Activist Iona Logan hopes the climate emergency becomes a priority of the new Government
WHO WILL ever forget that RTE News bar chart on the TV screen on Sunday, February 9? RTE News displayed a national summary, with 37 out of 160 seats filled.
On the chart, Sinn Fein’s bar stretches up like a skyscraper, dwarfing every other party and grouping. It was jaw-dropping, so beyond all expectations.
Mary Lou McDonald called their overwhelming result a “revolution” and said that “obviously this election was all about change”. She said that their platform is about “solving the housing crisis, it’s about getting to grips with the crisis in our health service, it’s about giving families and workers a break, giving them breathing space so that ordinary people begin to experience this economic recovery that they’ve heard so much about”.
And yes, people were and are angry about the housing crisis. It’s very hard for people to stomach a housing and health services crisis when they keep hearing about a flourishing economy. The fact that people experience homelessness is a scandal. The fact that hard-working young people cannot save to buy a house due to soaring rents is a scandal. And the fact that record numbers of people wait on trolleys in hospitals and join hospital waiting lists is a scandal.
So, people voted for change. We definitely need it – it’s not coming a minute too soon. Whatever the final outcome in terms of Government, as a young person, this dramatic result for change is very welcome. For so long, Irish people have been frustrated by the ‘business as usual’ approach of our main parties.
Ireland has one of the most unequal distributions of market income in the EU. And, we are part of a worldwide system where the rich seem to be getting richer: Oxfam’s recent report, Time to Care, highlights how global inequality is out of control with the world’s 2,153 billionaires owning more wealth than the 4.6 billion people, who make up 60 percent of the planet’s population.
But, as a climate activist, am I happy with the importance that the climate emergency was given by parties and voters during this election? Not really. We had to fight to convince RTE to host a debate on climate issues. In an Exit poll, people were asked ‘Which one of these was most important to you in deciding how to vote today?’ and were presented with options: health, housing, homelessness, pension age, climate change, jobs, taxation, childcare, crime, Brexit, immigration and something else.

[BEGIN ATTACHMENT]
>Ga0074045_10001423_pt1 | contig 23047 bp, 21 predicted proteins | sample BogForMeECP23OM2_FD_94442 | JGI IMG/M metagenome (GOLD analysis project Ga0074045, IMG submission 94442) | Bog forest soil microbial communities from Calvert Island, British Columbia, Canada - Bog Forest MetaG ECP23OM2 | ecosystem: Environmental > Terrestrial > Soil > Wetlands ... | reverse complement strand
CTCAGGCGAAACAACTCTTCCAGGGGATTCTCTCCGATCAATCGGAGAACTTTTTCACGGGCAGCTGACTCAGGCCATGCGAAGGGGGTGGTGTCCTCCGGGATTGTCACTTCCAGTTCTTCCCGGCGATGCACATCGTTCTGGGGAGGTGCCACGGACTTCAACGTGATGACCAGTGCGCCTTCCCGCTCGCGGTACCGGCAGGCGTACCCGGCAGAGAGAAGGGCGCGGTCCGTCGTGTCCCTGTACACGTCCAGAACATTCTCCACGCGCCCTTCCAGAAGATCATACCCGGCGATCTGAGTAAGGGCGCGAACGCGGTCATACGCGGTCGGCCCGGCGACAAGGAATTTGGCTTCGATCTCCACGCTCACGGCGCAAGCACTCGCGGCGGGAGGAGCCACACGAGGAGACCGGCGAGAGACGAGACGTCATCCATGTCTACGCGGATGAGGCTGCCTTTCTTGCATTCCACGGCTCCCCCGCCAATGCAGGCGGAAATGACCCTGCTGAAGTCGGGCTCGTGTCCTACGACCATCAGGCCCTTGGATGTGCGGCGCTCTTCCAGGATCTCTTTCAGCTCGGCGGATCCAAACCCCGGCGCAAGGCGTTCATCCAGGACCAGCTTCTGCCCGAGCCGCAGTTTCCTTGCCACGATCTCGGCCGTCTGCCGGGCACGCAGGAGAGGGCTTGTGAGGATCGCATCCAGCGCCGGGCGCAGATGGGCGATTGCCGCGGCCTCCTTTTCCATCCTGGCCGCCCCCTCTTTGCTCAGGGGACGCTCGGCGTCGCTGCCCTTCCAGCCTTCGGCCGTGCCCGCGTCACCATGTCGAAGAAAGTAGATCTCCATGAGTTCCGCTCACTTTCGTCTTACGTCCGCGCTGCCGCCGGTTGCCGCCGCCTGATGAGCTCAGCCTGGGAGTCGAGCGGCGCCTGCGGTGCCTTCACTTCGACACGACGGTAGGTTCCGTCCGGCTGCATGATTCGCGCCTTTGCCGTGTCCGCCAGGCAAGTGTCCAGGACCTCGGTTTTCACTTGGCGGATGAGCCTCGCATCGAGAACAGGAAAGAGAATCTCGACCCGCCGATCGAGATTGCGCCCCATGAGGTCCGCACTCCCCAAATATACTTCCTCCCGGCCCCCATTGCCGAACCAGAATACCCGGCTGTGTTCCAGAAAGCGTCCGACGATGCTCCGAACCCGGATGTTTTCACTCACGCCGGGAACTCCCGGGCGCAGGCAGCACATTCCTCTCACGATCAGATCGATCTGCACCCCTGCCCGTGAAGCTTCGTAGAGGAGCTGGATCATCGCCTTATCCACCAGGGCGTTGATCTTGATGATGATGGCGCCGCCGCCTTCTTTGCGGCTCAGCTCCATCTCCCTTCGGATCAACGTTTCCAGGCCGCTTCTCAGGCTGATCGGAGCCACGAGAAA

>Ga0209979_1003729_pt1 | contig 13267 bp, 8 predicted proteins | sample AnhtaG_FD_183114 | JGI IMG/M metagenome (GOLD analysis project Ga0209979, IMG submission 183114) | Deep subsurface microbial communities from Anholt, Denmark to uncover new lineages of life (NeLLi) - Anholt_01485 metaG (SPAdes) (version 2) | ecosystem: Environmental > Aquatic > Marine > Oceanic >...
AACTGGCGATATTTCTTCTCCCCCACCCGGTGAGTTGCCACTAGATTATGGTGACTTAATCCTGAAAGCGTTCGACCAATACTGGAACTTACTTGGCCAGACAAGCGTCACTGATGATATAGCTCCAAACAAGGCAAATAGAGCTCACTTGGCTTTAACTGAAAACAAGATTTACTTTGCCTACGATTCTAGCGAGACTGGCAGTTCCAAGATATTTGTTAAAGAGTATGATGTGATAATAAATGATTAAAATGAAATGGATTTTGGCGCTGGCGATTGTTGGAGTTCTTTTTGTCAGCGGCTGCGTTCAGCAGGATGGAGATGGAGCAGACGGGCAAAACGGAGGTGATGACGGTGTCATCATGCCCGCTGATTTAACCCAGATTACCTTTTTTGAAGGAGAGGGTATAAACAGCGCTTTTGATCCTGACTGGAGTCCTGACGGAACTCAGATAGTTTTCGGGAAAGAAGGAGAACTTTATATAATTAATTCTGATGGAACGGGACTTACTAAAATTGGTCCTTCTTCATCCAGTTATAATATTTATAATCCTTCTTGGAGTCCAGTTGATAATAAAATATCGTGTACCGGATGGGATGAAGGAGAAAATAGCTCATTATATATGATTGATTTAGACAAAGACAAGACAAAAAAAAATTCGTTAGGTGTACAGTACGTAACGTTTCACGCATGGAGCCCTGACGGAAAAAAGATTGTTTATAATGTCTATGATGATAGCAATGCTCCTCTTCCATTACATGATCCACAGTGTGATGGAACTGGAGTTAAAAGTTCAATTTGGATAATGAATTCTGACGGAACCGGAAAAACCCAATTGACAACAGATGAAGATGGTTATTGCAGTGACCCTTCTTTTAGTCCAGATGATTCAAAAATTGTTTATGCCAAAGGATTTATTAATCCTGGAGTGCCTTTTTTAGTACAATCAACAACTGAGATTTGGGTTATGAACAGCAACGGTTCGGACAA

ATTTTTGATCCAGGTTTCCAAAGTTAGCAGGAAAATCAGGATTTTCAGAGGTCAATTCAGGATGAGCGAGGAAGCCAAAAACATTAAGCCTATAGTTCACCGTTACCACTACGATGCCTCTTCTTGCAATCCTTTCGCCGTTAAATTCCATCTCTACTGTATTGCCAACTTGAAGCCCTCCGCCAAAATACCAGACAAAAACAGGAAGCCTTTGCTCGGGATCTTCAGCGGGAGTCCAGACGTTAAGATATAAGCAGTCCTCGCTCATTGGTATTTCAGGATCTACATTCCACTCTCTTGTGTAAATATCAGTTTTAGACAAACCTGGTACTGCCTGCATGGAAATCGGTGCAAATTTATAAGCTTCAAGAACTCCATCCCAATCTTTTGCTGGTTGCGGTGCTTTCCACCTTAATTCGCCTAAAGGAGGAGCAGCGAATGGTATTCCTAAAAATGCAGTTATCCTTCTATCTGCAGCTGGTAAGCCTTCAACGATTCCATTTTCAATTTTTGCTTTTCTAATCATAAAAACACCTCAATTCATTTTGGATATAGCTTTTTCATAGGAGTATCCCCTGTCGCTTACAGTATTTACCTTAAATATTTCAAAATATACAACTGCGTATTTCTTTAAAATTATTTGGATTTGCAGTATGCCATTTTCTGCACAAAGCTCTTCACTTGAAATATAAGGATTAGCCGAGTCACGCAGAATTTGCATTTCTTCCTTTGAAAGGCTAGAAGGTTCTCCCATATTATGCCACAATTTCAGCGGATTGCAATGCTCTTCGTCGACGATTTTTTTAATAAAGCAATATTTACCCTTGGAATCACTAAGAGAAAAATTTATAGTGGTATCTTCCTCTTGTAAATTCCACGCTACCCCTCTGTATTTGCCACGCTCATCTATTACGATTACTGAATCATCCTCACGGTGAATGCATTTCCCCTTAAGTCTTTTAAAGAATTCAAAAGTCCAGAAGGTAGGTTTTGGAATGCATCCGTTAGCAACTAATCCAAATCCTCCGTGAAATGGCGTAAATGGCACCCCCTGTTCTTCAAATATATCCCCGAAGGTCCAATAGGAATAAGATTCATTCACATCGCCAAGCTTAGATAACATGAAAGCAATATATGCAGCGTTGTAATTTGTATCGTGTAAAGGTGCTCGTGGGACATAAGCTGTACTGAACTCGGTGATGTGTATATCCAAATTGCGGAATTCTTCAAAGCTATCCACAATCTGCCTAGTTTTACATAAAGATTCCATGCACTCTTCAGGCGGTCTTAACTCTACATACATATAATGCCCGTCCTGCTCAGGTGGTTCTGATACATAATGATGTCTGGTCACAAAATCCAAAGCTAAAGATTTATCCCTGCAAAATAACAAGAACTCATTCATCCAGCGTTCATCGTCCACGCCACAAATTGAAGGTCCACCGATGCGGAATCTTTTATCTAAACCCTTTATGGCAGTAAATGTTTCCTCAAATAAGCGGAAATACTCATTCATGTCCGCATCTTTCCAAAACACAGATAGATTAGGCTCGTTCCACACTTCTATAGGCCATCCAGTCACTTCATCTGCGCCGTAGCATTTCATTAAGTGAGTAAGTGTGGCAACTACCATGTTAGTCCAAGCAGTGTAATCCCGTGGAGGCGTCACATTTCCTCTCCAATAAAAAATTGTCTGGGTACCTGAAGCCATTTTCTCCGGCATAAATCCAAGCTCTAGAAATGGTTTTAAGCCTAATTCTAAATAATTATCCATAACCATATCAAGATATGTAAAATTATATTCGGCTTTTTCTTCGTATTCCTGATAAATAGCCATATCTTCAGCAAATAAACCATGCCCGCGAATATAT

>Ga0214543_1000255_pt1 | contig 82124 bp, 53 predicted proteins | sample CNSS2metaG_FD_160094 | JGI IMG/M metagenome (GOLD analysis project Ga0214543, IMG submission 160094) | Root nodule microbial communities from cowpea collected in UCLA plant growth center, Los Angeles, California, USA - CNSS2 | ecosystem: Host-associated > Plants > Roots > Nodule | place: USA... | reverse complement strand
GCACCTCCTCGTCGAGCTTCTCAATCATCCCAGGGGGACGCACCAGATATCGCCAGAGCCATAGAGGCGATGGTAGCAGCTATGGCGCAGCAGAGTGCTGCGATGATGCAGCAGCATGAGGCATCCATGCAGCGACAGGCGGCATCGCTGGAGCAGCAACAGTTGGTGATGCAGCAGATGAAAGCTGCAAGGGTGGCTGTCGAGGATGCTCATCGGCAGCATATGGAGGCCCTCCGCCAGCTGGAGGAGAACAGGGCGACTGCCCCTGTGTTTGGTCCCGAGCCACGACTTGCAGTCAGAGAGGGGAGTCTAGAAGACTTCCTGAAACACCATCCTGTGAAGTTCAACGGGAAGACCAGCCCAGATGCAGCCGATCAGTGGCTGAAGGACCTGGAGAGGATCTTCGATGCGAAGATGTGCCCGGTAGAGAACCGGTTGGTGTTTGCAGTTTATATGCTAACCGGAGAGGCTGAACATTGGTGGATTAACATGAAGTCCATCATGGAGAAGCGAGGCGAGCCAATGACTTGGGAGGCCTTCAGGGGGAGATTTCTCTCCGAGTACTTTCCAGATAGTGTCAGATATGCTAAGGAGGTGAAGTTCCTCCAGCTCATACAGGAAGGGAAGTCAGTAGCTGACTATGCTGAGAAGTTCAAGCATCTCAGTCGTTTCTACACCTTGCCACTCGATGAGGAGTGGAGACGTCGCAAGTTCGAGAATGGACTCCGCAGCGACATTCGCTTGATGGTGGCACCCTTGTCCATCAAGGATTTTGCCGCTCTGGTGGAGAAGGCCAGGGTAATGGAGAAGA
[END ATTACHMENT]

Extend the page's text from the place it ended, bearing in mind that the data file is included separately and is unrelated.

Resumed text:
For 6% of the voters only, climate change was the most important issue. Our election seemed to lose focus on the climate emergency, in the same way as happened in Australia last year. The bread and butter issues become more urgent in people’s minds. That’s fair enough if people are experiencing massive daily struggles, which they are.
But, the climate emergency hasn’t gone away. If anything, it’s getting more urgent. Last November, 11,000 scientists declared that greenhouse gas emissions are still rapidly rising, with increasingly damaging effects on the Earth’s climate, and that an “immense increase of scale in endeavours to conserve our biosphere is needed to avoid untold suffering due to the climate crisis”.
Most of our political parties recognise the emergency, but not all of them are acting like it. The progressive parties see that creating a just social and economic system is part and parcel of climate action and ensuring a just transition – that we can’t separate out all these issues at all. One Future Ireland puts FF and FG at the bottom of the league in terms of their manifesto climate issues. Sinn Fein is one up from them, with the remaining (GP, PBP, Labour and SD) topping the league.
I dearly hope that, once our government is formed, the climate and biodiversity emergency is placed back on the table. The direction for change is wonderful. However, the job of climate activists is far from finished.
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